Nichols College News

Alumni Fund Business Cards for All Juniors

As they head through the summer, Nichols juniors are handing out their personal business cards, thanks to a unique initiative created three years ago by two Nichols alumni.

As part of their Professional Development Seminar, all juniors are eligible to receive 250 free cards with the Nichols logo and listing contact information and college major.

The program was started by Matt O’Connor ’93, a vice president at the career- and employment-based company Monster.com and Paul Washburn, Jr. ‘92, a senior equity analyst at insurer FM Global, and is aided by local business Kerrin Graphics and Printing.

“Since I work in the employment space,” explains Monster.com’s O’Connor, “I wanted to do something innovative leading to positive employment prospects for Nichols students. These business cards go beyond sending out resumes and emails.”

Elizabeth Horgan, the director of the Nichols Career Services Office, notes that the cards come in especially handy in meeting the almost 75 potential employers at the annual spring Career and Internship Fair held in the Nichols Athletic Center. “It’s not uncommon for the employers at the Career Fair to say that they were impressed that students gave them a card,” Horgan observes.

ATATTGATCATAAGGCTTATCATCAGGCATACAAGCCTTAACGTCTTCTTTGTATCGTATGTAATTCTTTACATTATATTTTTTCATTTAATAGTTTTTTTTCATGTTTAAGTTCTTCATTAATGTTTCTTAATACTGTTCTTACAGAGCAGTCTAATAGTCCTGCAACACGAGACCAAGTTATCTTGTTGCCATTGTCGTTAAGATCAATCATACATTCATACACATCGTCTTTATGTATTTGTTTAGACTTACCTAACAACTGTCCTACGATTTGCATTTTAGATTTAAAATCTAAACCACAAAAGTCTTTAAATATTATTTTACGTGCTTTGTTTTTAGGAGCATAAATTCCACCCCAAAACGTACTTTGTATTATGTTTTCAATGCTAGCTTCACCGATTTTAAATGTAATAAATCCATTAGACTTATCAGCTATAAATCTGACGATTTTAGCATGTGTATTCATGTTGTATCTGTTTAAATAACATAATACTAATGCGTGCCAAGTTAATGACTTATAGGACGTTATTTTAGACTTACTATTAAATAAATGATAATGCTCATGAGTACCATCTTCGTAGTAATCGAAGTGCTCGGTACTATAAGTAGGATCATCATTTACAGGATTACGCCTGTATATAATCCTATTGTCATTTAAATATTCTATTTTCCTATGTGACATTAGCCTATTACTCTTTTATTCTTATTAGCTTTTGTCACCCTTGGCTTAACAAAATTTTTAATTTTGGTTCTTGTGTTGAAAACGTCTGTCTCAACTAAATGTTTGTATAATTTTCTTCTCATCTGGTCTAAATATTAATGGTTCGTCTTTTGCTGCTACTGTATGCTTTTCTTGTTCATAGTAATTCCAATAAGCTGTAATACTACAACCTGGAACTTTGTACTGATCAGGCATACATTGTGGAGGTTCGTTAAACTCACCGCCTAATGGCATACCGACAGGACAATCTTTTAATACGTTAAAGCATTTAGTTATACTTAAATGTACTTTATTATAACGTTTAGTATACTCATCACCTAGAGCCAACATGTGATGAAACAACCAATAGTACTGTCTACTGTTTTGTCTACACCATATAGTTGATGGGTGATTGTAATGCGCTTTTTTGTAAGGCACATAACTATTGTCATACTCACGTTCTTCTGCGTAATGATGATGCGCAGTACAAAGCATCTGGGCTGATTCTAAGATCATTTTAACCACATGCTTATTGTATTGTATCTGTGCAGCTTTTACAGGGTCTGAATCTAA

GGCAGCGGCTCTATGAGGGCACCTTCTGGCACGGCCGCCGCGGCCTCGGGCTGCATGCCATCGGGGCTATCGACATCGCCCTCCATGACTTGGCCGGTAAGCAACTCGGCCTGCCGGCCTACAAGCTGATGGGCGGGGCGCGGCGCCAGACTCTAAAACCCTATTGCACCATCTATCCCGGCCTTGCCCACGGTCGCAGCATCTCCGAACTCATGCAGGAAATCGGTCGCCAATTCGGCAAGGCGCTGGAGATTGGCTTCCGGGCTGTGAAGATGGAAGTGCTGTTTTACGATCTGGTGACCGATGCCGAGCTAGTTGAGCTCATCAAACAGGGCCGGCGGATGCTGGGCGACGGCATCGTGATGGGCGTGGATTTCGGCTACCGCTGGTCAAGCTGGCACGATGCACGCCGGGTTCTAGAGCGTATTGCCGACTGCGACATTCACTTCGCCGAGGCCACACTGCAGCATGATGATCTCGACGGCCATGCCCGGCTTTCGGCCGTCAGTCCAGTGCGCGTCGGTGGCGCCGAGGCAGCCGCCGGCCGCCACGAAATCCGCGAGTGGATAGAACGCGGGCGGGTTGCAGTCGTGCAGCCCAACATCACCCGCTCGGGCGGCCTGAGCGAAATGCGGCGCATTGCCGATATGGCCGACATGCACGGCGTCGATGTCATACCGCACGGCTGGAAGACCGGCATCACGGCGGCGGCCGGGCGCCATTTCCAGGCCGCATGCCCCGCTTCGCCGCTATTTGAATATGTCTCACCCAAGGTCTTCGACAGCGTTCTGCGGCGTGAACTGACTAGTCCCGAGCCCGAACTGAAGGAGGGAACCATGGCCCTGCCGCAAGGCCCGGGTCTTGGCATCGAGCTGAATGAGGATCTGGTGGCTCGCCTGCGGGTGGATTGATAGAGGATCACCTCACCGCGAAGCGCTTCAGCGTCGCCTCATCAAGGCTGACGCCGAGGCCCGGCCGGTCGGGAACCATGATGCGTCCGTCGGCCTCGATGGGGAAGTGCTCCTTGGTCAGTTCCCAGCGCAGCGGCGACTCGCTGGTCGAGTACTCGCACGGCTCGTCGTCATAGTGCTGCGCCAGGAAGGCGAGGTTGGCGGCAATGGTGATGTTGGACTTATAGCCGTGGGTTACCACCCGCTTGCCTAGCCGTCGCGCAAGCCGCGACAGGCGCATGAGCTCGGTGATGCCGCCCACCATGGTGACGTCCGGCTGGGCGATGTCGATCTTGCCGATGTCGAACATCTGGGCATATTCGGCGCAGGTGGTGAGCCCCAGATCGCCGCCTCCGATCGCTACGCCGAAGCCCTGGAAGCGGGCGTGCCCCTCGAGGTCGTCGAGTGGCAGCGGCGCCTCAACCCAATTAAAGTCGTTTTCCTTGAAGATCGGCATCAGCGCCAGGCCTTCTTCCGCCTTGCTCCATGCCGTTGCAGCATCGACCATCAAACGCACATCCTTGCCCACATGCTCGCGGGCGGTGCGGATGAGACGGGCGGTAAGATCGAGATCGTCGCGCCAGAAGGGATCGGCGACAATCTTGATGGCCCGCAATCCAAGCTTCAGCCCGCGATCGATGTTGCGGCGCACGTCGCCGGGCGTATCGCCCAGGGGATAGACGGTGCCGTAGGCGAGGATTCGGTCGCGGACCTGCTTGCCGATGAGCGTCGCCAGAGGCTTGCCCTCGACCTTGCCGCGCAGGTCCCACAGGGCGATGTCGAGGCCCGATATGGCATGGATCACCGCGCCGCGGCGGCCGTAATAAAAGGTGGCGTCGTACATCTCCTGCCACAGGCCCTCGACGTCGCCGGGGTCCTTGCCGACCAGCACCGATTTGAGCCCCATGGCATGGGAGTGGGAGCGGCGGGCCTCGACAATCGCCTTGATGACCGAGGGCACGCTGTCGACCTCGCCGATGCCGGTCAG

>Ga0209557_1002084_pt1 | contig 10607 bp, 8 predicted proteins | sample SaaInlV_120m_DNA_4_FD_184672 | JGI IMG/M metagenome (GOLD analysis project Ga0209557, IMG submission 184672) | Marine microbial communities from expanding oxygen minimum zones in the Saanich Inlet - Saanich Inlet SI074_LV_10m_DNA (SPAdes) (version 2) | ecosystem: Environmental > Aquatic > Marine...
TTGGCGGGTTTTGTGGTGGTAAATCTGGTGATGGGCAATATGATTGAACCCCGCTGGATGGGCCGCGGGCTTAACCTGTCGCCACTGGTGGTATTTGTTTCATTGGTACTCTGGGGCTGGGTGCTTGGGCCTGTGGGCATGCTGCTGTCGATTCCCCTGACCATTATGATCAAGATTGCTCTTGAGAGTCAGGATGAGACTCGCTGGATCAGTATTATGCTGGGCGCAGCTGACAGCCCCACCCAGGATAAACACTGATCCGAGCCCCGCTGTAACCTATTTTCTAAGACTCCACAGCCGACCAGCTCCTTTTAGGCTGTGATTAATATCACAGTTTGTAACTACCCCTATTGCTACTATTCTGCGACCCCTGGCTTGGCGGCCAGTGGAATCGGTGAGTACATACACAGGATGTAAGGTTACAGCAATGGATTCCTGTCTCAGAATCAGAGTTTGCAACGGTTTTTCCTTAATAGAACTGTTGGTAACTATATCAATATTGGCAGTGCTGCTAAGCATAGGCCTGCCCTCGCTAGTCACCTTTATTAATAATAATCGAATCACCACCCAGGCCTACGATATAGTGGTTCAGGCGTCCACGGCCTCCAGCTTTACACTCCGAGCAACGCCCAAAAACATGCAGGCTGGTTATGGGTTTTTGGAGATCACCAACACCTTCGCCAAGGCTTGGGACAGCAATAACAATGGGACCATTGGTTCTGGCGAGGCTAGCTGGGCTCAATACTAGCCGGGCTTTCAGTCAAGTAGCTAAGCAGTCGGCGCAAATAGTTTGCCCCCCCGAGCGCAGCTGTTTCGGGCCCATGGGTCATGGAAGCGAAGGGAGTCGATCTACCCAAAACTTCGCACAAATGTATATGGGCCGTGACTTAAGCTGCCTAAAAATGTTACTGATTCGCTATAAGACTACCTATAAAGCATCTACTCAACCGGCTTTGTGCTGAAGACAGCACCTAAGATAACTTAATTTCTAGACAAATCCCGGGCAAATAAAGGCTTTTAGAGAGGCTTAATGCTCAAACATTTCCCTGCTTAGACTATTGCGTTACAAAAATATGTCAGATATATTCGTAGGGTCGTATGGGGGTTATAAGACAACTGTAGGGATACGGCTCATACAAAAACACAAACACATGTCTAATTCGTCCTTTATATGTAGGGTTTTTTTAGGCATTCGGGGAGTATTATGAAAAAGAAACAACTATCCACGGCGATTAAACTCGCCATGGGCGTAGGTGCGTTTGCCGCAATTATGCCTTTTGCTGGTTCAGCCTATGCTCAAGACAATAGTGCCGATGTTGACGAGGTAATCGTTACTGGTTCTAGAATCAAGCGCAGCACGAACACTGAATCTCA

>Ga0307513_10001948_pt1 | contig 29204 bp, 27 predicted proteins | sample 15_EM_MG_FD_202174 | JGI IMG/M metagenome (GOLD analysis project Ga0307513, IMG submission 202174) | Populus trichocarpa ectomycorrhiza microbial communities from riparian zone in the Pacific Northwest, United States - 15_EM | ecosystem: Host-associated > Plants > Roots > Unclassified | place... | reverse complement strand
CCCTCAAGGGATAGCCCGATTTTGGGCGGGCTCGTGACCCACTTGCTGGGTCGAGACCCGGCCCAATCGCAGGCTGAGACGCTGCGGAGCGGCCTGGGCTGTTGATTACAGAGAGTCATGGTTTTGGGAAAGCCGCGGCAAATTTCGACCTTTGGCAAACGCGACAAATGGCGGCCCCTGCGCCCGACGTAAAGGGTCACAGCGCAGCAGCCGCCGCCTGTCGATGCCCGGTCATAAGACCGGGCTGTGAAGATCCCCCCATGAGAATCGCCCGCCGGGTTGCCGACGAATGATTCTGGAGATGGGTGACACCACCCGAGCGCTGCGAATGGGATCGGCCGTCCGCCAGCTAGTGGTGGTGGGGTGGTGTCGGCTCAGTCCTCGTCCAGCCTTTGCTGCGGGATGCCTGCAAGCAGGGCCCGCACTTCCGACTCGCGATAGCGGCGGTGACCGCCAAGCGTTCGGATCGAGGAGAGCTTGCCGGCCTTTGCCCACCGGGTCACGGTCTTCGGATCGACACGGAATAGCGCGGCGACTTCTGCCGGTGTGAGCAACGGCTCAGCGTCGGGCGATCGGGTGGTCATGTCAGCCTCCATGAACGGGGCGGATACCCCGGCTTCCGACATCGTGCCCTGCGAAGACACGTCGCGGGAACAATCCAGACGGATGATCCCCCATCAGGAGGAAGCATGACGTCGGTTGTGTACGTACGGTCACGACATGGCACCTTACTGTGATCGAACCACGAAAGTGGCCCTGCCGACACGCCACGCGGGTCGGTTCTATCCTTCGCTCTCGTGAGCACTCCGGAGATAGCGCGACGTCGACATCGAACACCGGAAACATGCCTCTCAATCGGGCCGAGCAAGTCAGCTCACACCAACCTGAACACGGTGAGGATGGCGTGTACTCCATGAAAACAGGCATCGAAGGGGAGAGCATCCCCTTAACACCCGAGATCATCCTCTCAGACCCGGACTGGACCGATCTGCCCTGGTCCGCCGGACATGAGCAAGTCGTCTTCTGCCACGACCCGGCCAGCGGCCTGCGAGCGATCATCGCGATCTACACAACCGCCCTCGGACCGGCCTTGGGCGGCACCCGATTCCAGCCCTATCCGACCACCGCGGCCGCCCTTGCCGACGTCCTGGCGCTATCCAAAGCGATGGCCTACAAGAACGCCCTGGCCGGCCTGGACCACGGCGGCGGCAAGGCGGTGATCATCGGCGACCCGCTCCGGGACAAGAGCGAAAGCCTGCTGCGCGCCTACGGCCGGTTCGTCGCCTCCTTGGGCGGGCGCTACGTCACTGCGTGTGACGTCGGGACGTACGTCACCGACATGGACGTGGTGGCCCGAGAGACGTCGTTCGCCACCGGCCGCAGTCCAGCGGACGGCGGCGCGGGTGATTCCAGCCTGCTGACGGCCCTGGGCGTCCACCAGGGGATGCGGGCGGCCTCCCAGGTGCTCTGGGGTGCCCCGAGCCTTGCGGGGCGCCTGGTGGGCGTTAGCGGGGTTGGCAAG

The students themselves are impressed by the new cards, Horgan adds. “When they pick up their cards, they have a big smile. It’s as if they’re realizing, ‘Oh my gosh, I’m official.’ The cards validate that these students are professional.”

In fact, Horgan encourages the juniors never to leave home without them. “We tell them, ‘Keep these cards on you—in a plane, in a restaurant, at a wedding—you never know when you are going to meet someone.”

O’Connor has received thank you notes from juniors who have made a positive impression on potential employers with their cards, which, he insists, provide both intangible and practical benefits. “I think it gives them a certain level of confidence and allows them to ask for a business card in return. And it shows a level of initiative in having something before you’re actually required to have it.”